Good leadership starts at the top, and it’s critical to the success of any business. But what makes a good leader? And how can you become a leader in your workplace? It’s not just CEOs and business owners who can be leaders. Managers, supervisors, and employees of all levels can be leaders in their own way.
What Makes a Leader?
We often think of leaders as being charismatic, compassionate, forward-thinking, collaborative, and intuitive. And while these qualities can be conducive to good leadership, they may not necessarily be required.
According to renowned educator Peter Drucker, there’s no specific personality type that designates a leader. Many brilliant American leaders lack certain lauded qualities, yet they’re remembered as some of the greatest minds this country has ever known.
So, what is it that makes a leader? Drucker posits that the best and most influential leaders share the same eight practices. They:
- Ask what needs to be done
- Consider what’s right for the enterprise
- Develop actionable plans
- Take responsibility for decision-making and subsequent outcomes
- Take responsibility for communicating with others
- Prioritize opportunities over problems
- Run productive meetings
- Focus on the collective rather than the individual
From being the leader of the free world to running a small business, the above traits are foundational. Still, these are very broad categories—they’re much more focused on the ‘what’ of leadership rather than the ‘how.’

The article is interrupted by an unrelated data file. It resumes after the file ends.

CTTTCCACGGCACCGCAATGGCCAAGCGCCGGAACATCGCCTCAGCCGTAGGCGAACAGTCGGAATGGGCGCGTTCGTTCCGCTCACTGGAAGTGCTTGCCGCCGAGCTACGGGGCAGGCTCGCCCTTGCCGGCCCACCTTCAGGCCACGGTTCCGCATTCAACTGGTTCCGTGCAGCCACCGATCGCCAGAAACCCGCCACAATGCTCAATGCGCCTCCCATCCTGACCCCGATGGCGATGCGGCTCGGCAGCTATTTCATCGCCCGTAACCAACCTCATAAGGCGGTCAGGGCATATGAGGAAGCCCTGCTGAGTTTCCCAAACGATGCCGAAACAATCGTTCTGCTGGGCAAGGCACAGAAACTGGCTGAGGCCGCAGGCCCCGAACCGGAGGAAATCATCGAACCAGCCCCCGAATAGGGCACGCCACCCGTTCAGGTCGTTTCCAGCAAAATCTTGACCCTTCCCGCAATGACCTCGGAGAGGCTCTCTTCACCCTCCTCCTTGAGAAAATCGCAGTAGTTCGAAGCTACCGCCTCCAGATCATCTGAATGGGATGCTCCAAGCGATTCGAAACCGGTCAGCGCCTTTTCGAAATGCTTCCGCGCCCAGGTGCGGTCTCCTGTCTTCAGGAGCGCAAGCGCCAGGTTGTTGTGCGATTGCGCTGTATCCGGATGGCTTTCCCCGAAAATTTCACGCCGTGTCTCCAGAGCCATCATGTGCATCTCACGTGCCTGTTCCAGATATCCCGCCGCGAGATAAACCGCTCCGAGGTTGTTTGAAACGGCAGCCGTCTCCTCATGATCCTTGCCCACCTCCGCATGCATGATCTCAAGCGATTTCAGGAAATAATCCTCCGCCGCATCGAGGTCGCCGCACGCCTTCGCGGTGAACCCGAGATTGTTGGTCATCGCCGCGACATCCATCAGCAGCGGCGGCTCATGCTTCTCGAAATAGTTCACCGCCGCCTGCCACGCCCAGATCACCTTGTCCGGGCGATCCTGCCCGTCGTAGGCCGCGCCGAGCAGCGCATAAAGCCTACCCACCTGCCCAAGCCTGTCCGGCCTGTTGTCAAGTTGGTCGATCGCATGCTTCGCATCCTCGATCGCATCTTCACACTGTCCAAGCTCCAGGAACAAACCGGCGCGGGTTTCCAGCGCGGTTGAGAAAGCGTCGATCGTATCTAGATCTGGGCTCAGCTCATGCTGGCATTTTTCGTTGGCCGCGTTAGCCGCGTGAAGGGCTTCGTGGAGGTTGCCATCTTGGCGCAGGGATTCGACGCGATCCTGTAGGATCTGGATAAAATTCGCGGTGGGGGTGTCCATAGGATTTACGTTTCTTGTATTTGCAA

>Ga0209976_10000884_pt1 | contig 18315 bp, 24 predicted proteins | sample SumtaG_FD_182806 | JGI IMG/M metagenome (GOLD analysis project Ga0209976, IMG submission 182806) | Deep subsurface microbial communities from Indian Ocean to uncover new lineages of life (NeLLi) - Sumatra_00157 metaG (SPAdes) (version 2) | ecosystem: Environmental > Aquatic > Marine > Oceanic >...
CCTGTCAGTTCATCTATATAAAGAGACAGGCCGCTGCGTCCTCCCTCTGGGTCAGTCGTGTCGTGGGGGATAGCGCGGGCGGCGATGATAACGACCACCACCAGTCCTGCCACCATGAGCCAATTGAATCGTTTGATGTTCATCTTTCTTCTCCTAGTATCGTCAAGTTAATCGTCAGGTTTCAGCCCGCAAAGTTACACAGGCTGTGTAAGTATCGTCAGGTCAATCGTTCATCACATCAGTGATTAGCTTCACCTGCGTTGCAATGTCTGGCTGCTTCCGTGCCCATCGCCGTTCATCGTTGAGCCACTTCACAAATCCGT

Here are three ways you can implement these practices into your leadership style:
1. Fostering Relationships
Relationship building is a vital part of communicating with others, creating opportunities, and being conscious of the collective. To us, it can mean several different things. It can mean an upper manager mentoring an employee or forging bonds with other businesses and clients. It can also mean encouraging compassion and collaboration between coworkers, not just fanning the flames of competition. No matter what kind of relationships you’re fostering, it can contribute to a healthy, productive, and innovative work environment.
2. Give Good Feedback
When we say ‘good’ feedback, we don’t mean that your feedback always must be positive. In fact, it’s normal and healthy to offer critique to your employees… but it’s all about the setting and the delivery. If you are offering targeted employee feedback, it’s often most effective to do it one-on-one. Public humiliation or chastisement is poor form, even when it seems to yield the desired result. Try to give feedback in real-time, or at least in a timely manner. Don’t compare employees to their peers (this can become a source of conflict). Allow opportunities for your employees to ask questions and seek support when necessary.
3. Have Faith
Being a good leader means being able to delegate and trusting your team has your back. After all, running a business is rarely a one-person operation. You can rely on your squad of skilled professionals to do the jobs they were hired and assigned to do. No team is perfect, but they should be equipped to handle things even without hawk-eyed oversight.
It’s not easy to be a great leader, but with the right knowledge and skills, you can add leadership to your managerial toolbox. And when you’re ready to delegate, we’re always here to support you with professional office services. Visit My Annapolis Office today to find out what we can do for you.